A 20-strong trade union delegation in New York is telling the UN Commission that it is crucial for it to agree on a hard-hitting message identifying decent work as a central objective, to be integrated systematically into social, economic and development policies at national, regional and international levels. While global growth in recent years has brought new jobs, many of them are low-paid and low-quality, leaving many working poor unable to support themselves and their families. Worldwide, an estimated 195 million people are likely to be unemployed in 2008.

Policies should aim at quality jobs, education, and skills development, to address youth unemployment and enable people to escape from precarious or informal work – many of them women. Financial resources are key to success, and must be raised through progressive taxation regimes and development cooperation funding. Decent work further entails the full respect of trade unions’ rights to organise and bargain collectively, a lesson all the more important for governments because unions are central actors in achieving greater income equality through fighting poverty and increasing the purchasing power of low-income workers, the trade unions say in a statement.

Sunday, 3 February 2008

Food security as key: New biofuels report

If developing countries, particularly commodity producers are to benefit from biofuels sector development, they should consider strategic policy options that do not jeopardise their capacity to maintain sustainable food supply for their populations, according to a new study released by the Common Fund for Commodities at an international forum on biofuels held recently in Kuala Lumpur. “Fundamentally, there is a link between poverty reduction and biofuels sector development that can be promoted,” said Ambassador Ali Mchumo, the managing director of the Common Fund in Amsterdam.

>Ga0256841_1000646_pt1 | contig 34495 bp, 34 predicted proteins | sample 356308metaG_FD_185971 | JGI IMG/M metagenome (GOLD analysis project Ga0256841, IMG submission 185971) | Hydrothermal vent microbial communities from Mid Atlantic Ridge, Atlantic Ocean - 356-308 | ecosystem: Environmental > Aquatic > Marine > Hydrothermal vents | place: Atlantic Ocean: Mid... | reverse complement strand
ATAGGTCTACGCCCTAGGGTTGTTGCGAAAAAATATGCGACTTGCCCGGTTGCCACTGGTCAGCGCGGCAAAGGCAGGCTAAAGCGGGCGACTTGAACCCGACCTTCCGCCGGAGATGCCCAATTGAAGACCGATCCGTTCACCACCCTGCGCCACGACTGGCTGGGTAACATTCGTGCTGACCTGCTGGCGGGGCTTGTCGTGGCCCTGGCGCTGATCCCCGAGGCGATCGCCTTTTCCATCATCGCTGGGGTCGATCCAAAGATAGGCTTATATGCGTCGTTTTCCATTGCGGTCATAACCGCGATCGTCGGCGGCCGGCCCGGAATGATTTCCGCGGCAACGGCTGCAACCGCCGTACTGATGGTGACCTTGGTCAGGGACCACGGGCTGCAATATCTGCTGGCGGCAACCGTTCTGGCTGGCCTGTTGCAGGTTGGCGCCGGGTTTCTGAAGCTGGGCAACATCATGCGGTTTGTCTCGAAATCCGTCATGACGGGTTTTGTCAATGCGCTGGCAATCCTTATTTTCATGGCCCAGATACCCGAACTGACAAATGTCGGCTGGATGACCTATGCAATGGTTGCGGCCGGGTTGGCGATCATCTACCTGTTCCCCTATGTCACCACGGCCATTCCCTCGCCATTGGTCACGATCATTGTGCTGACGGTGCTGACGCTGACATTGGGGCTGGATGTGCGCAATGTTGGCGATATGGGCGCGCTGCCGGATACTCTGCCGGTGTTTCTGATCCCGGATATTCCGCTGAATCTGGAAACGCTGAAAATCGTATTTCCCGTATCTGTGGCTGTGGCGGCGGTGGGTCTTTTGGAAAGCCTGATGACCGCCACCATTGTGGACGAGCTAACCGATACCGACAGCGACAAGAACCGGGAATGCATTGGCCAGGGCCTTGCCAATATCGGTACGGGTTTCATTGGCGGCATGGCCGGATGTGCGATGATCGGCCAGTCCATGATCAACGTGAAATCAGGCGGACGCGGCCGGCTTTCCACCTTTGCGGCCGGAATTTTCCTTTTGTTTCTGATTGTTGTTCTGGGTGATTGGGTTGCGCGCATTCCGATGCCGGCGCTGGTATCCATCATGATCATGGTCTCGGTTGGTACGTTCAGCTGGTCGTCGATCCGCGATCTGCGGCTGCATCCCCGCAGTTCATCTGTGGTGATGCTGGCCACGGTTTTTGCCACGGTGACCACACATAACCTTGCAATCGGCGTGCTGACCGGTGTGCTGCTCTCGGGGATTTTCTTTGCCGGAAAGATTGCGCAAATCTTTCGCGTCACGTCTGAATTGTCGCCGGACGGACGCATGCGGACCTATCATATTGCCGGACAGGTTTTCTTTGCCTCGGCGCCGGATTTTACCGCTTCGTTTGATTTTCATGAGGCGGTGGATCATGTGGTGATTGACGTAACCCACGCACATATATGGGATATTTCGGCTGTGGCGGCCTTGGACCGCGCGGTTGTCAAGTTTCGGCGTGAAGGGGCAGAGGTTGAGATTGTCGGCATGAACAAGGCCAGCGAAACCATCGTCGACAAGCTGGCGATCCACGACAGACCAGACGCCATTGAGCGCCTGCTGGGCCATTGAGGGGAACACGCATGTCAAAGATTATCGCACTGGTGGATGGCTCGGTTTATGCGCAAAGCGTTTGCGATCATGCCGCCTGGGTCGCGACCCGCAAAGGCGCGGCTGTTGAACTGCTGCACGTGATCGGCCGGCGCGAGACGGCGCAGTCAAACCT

“Both the outcome report and the study offer an assessment of the lifecycle costs and benefits of intensified biofuels production, while providing future outlook; and an attempt to identify the likely challenges and opportunities for commodity producers in developing countries in the coming years,” he said. The Biofuels study is the latest in the Commodity Issues Series commissioned by the Amsterdam-based intergovernmental organisation, whose mandate under the United Nations is to support developing countries that are commodity-dependent to improve and diversify commodities production and trade. It outlines a number of policy recommendations, specifically targeted to commodity-dependent developing countries, interested in broader bio-energy ventures and diversification.

The report further underscores the importance of astute policy formulation around four major areas that are pertinent in the ongoing debate about diversification policies for biofuels sector development, including food security issues and others, such as: energy security; rural and social development; climate change mitigation; export growth and diversification. At the forum in Kuala Lumpur, where member countries represented in the Common Fund were gathered for their annual meeting, prominent international experts made presentations demonstrating how different approaches work in the context of different countries and regions. In the report, the experts, including the lead author of the study, expanded on the potential food security implications of policies that have been undertaken by a number of countries and offered practical experiences gained in various biofuel initiatives in Brazil, India, Madagascar, Peru, Indonesia, as well as in Malaysia.